CUNY Macaulay Honors College at Baruch College/Professor Bernstein
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Who He Is

Who He Is


My name is Sami Khan and I’m currently an eighteen-year-old student at the Macaulay Honors College at Baruch. To tell the truth, I’m no different than many of you, except for this one physical blemish that I will continue to have for the rest of my life. This is my story; this is who I am.

The past. I’m six-years-old. “Mr. Khan,” says Dr. Grossman to my father. “I am sorry to inform you, but your son will continue to have arthritis in his left hand, and his left arm will continue to look deformed until he’s old enough to have plastic surgery. I wish we could give you a more detailed analysis, but this is an abnormal condition.”

Fast forward. I’m thirteen-years-old. It’s eighty degrees outside, a warm, sunny September morning. It’s my first day of high school. I walk into my homeroom, being sure to keep my long-sleeved shirt pulled over both my arms. I notice that I’m the only freshman wearing a long-sleeved shirt. I can already see the students starting to mingle. It looks like a pair of magnets coming together, some groups repel, while others attract. The jocks are pulled into one corner, the artists into another, the aspiring scholars into another, and in the final corner? Me. Lonesome, me. The paranoid thirteen-year-old who is willing to be socially awkward before being honest about what my left sleeve concealed. I’d rather be socially awkward than a freak.

Fast forward. I’m fourteen-years-old. It’s my third week of sophomore year. “Ringggg!” goes the school bell. I race out of the school and take the F train all the way to the Forest Hills Rehabilitation Center: my sanctuary. I walk into the center, greeting my peers. I hear an unfamiliar laughter coming from my therapist’s room. I peak my head in to see my therapist treating a new patient. He immediately struck me as one of those people everyone loved: funny, intelligent, caring. As I take a seat next to him, he introduces himself to me as John Kim. He tells me about how he lost his leg during the war in Iraq, and tells me about all the things he can no longer do in life. But why is he telling me this? I’m a complete stranger! Despite the fact that we are both quite similar due to our physical irregularities, he was a completely different person. He was an open and confident person. John’s courage gave me a feeling like no other. I felt inspired beyond words. The next Monday, I turned my life around. I wore a t-shirt.

Fast forward. I’m sixteen-years-old. It’s the first day of senior year. I walk to the front of the classroom, greeting our newly recruited debaters. I stand confidently and tell them about Brooklyn Technical High School’s debate program. They eagerly listen to me, occasionally nodding their heads. At the end of my speech, I ask them if they have any questions. A curious freshman raises his hand and asks me what happened to my arm. I tell him it’s a birth defect, and he asks me whether I’m bothered by it. I tell him that I’m not. I tell him that my arm makes me who I am. I tell him that it was uncomfortable at first to know that every new person I met would be looking at my arm and not at my face. I tell him about how I heard all the different rumors people came up with explaining how my arm became the way it is. And then I tell him something that I was only able to realize because I met John Kim: my arm is nothing more than well, an arm.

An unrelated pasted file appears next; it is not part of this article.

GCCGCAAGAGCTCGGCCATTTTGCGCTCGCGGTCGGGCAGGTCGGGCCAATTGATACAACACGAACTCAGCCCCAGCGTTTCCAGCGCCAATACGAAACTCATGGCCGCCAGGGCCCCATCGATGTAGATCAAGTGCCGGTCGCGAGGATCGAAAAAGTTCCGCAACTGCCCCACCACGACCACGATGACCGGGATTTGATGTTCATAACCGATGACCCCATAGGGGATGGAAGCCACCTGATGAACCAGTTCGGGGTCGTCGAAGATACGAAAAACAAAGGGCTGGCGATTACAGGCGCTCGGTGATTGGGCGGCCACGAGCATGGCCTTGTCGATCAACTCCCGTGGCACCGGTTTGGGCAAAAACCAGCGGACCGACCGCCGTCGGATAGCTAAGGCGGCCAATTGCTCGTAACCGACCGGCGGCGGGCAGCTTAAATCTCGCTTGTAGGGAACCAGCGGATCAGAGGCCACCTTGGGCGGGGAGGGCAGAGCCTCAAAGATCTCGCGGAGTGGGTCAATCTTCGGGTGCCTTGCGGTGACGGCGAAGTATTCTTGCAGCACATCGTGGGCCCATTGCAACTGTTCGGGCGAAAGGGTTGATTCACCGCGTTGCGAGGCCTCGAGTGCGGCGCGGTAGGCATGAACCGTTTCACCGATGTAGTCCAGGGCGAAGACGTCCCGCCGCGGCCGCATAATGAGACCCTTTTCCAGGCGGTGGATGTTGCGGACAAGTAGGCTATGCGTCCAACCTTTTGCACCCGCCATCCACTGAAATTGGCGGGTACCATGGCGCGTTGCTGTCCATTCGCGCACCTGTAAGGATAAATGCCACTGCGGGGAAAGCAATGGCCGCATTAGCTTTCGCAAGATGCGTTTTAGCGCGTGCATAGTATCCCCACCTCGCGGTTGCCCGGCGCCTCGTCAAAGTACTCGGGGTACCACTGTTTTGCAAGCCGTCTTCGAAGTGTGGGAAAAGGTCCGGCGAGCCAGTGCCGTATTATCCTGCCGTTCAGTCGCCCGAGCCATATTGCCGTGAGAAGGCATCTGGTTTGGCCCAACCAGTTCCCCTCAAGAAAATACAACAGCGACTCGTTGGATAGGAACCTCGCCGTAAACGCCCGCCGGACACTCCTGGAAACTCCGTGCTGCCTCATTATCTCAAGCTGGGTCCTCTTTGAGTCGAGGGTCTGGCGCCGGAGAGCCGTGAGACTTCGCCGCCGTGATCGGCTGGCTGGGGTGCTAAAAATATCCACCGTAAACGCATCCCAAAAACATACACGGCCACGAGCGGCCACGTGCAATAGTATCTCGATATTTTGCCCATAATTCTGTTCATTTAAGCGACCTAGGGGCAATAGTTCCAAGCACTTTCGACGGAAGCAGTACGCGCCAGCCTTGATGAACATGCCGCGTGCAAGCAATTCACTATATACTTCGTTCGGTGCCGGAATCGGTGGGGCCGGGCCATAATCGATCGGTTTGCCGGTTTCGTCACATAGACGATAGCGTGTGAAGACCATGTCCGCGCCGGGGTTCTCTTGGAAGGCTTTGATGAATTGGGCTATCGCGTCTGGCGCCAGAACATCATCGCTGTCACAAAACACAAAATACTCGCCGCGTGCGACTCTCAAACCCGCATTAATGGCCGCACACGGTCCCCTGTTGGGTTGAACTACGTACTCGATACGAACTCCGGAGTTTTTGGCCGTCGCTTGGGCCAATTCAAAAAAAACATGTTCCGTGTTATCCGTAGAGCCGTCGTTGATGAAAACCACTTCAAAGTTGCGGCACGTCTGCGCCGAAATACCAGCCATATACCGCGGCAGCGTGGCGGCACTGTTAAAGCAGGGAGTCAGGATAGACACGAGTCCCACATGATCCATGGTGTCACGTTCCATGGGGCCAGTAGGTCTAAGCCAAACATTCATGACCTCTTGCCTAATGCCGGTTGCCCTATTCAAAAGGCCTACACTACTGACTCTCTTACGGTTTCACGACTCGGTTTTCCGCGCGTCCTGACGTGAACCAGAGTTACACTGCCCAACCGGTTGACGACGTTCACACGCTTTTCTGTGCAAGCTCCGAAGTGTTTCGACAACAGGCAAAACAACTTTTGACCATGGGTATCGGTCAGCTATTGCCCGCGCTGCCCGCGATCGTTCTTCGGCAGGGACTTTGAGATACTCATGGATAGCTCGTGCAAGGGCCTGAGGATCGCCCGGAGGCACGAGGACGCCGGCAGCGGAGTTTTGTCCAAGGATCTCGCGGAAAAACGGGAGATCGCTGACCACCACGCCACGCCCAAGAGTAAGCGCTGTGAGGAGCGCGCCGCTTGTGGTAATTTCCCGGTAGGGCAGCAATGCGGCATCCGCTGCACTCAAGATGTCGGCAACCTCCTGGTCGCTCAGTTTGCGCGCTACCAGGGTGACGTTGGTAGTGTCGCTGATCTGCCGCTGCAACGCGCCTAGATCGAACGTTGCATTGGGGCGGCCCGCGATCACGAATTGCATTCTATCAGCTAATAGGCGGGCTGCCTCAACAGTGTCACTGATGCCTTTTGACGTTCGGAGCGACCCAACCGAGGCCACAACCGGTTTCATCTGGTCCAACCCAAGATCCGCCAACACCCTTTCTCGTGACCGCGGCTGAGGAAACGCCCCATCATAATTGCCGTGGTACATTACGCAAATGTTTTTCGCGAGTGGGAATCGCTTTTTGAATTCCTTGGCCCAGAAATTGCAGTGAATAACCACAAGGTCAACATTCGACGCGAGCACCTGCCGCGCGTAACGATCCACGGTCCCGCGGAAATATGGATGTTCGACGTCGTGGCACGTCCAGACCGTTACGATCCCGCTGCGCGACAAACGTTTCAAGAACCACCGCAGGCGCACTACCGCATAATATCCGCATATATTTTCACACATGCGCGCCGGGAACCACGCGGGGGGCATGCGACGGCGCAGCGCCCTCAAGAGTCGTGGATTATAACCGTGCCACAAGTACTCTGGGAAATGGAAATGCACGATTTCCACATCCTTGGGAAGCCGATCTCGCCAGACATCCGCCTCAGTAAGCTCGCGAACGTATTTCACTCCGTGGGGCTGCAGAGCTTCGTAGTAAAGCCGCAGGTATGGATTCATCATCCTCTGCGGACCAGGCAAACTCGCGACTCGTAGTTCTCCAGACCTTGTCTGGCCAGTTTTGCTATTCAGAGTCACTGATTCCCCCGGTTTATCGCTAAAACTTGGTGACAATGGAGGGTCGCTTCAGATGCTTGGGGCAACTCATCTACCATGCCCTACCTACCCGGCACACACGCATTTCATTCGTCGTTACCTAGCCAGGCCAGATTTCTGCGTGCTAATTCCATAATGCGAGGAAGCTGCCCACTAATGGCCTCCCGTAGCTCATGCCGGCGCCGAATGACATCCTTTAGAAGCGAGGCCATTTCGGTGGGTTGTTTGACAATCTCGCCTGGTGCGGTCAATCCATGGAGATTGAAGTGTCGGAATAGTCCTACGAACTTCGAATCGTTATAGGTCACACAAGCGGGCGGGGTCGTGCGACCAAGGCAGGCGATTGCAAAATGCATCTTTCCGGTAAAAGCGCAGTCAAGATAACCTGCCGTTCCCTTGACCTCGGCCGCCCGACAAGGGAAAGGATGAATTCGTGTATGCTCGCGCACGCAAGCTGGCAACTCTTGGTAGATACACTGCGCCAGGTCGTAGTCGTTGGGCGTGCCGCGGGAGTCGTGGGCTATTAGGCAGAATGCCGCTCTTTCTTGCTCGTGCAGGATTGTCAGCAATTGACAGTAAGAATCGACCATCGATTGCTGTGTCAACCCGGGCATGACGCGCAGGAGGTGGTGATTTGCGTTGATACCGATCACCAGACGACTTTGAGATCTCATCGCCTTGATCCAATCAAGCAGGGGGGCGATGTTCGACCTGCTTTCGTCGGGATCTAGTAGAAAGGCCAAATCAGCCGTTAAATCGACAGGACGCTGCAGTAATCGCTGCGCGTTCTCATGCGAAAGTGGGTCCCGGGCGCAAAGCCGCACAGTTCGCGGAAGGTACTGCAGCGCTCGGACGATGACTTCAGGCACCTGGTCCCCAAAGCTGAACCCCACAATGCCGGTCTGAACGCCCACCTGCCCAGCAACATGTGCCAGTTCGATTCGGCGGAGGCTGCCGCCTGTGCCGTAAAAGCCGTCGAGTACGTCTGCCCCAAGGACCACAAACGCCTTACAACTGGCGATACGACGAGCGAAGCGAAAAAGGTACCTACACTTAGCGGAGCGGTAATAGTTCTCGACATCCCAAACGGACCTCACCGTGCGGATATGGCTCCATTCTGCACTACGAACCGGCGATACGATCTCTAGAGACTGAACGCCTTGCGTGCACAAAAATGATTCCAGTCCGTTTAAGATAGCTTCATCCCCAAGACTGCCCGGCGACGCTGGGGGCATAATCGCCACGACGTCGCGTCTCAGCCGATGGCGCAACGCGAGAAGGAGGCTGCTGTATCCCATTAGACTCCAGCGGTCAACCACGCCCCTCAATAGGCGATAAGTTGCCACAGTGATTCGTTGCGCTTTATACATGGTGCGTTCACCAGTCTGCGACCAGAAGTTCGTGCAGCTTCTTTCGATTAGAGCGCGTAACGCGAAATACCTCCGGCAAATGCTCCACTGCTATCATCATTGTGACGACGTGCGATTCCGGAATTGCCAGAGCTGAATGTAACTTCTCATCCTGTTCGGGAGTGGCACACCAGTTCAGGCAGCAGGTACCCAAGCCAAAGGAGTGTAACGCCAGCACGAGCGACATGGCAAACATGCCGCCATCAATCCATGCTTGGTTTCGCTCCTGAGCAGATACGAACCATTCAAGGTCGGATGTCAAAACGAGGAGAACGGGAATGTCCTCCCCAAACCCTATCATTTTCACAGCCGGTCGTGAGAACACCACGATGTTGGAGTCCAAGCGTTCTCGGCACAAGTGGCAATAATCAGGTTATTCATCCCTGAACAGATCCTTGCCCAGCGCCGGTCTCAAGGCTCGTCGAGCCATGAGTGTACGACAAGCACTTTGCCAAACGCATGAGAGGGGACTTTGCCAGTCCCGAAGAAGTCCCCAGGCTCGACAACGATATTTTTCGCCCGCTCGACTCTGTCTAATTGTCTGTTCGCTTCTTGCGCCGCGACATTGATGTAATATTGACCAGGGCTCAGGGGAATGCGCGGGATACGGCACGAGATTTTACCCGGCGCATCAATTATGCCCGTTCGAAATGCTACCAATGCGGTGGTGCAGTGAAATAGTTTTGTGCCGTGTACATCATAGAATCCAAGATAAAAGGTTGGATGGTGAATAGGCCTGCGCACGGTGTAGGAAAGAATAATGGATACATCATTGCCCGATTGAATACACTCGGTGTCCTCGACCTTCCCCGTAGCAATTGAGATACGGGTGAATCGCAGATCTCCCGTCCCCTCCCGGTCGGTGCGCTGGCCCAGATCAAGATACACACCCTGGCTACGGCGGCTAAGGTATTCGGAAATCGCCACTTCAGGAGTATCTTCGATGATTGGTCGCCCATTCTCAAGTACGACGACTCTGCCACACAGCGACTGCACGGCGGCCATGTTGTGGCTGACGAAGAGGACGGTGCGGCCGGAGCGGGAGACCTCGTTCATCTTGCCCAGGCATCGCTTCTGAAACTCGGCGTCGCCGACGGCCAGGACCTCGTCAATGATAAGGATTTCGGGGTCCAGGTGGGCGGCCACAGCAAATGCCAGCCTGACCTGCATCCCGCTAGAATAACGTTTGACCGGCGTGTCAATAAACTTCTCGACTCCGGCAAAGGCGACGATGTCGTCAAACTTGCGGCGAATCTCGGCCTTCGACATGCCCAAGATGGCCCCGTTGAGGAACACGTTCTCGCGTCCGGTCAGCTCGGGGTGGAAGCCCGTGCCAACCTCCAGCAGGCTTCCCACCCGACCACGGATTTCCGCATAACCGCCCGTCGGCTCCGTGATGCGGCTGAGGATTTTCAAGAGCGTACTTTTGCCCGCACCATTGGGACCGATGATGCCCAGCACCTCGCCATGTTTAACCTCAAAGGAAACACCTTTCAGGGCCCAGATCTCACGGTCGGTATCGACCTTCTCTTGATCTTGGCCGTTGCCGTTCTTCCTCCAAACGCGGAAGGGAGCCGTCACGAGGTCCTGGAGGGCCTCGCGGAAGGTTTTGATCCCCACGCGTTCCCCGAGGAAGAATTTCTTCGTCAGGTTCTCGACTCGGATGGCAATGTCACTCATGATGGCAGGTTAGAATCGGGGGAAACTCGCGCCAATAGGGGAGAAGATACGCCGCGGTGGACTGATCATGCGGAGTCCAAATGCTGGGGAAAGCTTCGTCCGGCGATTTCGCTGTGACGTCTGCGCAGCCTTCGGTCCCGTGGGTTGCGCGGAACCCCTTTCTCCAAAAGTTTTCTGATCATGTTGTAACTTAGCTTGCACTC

1 sbrodetskiy { 12.09.10 at 4:43 pm }

Sami’s story is pretty remarkable. It really says something about kids these days, extracting judgment from a persons’ scars rather than their character.

2 annatraube { 12.10.10 at 4:56 am }

Ditto on Slava’s comment. I might add, this is extremely well written and communicated. Listening to the audio with the vocal expression is especially effective, and has left a deep impression on me. The concluding paragraph is particularly poignant, where Sami says, “it was uncomfortable at first to know that every new person I met would be looking at my arm and not at my face.” It has made me rethink the way I look at new people I meet. Thank you for teaching this very important lesson – not to be ashamed of our those things that make us unique, and not to judge others for theirs.

3 chiub92 { 12.11.10 at 4:35 am }

I admire Sami and how he was able to overcome this obstacle and embrace his individuality. I’m so glad he met John Kim and was able to relate to him and realize that being different was okay.

4 choyeonkim { 12.13.10 at 6:07 am }

I thought your interview was very powerful. I really liked the fact that you wrote the entire piece in your friend’s narrative voice. Thank you and your friend for sharing this story.

5 Catalina Flores { 12.13.10 at 5:16 pm }

Great job Wen! I think it’s safe to say Sami’s story touched us all, and you did a great job at taking yourself out of the interview and giving only Sami’s thoughts

6 taid2292 { 12.17.10 at 7:19 am }

I thought your piece was very evocative and powerful good job

7 sannel { 12.22.10 at 3:35 pm }

This is a really touching story and I love the photos it comes with!